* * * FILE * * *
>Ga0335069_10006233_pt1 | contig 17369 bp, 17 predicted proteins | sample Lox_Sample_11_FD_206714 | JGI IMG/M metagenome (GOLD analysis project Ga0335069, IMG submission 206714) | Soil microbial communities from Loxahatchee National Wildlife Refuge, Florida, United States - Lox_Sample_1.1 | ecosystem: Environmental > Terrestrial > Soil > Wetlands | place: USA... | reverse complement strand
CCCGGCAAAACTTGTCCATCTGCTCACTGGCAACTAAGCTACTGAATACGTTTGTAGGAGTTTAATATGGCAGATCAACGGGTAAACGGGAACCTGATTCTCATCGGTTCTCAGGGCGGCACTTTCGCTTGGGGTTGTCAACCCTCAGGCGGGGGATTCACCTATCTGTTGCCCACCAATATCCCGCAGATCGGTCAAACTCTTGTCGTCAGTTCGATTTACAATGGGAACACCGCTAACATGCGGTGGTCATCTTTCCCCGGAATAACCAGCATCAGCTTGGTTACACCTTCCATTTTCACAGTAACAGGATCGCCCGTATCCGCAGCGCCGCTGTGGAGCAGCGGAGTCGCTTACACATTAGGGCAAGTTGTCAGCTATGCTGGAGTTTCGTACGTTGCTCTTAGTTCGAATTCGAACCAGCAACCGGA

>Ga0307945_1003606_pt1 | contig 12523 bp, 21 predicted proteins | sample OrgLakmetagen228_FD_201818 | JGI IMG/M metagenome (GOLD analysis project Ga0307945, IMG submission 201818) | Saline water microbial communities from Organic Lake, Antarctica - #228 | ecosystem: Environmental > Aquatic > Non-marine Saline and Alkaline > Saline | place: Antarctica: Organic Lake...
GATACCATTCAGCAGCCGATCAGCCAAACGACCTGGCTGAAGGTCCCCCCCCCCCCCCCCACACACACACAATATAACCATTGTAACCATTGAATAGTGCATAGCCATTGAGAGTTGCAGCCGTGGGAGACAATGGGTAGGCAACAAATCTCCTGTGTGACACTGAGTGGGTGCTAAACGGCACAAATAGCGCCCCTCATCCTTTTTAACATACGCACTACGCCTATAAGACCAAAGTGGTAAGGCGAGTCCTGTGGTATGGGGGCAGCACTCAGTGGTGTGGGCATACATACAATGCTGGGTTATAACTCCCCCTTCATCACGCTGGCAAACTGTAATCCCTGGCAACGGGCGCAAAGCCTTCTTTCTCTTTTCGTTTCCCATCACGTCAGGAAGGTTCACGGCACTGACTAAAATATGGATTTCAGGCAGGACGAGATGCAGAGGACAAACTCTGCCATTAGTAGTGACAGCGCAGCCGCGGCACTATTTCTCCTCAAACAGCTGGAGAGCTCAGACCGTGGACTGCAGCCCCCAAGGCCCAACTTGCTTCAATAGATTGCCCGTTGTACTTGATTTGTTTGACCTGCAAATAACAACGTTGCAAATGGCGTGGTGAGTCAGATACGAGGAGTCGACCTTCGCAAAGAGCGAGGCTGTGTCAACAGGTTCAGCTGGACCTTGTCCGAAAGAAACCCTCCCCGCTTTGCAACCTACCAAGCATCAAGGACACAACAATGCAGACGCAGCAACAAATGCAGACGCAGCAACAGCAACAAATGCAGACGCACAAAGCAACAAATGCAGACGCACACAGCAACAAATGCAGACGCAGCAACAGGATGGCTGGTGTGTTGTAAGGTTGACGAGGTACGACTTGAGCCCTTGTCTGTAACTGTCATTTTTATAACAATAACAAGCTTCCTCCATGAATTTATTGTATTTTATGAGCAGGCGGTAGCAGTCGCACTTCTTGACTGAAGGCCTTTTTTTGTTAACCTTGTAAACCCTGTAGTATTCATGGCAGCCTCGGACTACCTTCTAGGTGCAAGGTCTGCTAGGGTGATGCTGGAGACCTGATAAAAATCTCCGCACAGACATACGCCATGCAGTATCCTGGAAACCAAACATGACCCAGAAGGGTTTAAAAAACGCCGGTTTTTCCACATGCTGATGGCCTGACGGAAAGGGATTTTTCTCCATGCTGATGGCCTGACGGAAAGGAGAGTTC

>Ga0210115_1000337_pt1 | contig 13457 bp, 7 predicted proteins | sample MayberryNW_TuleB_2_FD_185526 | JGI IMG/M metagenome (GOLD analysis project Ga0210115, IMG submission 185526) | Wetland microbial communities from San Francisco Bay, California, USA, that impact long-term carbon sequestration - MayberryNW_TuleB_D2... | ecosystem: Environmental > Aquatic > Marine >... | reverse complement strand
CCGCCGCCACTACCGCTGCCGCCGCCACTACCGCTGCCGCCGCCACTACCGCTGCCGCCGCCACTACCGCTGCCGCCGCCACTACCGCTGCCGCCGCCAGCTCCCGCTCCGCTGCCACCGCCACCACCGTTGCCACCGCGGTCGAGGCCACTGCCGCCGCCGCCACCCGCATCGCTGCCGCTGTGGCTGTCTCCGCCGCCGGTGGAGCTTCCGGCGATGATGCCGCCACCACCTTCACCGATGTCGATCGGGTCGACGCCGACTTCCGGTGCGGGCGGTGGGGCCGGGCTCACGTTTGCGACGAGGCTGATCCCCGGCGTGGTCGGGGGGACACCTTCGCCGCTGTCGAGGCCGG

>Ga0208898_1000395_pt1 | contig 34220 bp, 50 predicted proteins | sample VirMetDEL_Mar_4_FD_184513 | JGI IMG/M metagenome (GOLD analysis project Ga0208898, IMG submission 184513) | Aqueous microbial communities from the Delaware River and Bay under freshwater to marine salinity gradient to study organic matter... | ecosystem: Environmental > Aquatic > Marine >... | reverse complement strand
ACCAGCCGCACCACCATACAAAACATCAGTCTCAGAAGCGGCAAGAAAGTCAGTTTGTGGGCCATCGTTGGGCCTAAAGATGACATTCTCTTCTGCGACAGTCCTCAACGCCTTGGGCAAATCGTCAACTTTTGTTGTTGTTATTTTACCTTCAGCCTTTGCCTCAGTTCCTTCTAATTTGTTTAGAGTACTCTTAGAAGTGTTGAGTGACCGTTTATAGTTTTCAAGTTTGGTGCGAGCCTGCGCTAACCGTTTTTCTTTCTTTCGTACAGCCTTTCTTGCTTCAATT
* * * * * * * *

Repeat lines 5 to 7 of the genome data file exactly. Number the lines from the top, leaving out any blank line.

>Ga0210115_1000337_pt1 | contig 13457 bp, 7 predicted proteins | sample MayberryNW_TuleB_2_FD_185526 | JGI IMG/M metagenome (GOLD analysis project Ga0210115, IMG submission 185526) | Wetland microbial communities from San Francisco Bay, California, USA, that impact long-term carbon sequestration - MayberryNW_TuleB_D2... | ecosystem: Environmental > Aquatic > Marine >... | reverse complement strand
CCGCCGCCACTACCGCTGCCGCCGCCACTACCGCTGCCGCCGCCACTACCGCTGCCGCCGCCACTACCGCTGCCGCCGCCACTACCGCTGCCGCCGCCAGCTCCCGCTCCGCTGCCACCGCCACCACCGTTGCCACCGCGGTCGAGGCCACTGCCGCCGCCGCCACCCGCATCGCTGCCGCTGTGGCTGTCTCCGCCGCCGGTGGAGCTTCCGGCGATGATGCCGCCACCACCTTCACCGATGTCGATCGGGTCGACGCCGACTTCCGGTGCGGGCGGTGGGGCCGGGCTCACGTTTGCGACGAGGCTGATCCCCGGCGTGGTCGGGGGGACACCTTCGCCGCTGTCGAGGCCGG

>Ga0208898_1000395_pt1 | contig 34220 bp, 50 predicted proteins | sample VirMetDEL_Mar_4_FD_184513 | JGI IMG/M metagenome (GOLD analysis project Ga0208898, IMG submission 184513) | Aqueous microbial communities from the Delaware River and Bay under freshwater to marine salinity gradient to study organic matter... | ecosystem: Environmental > Aquatic > Marine >... | reverse complement strand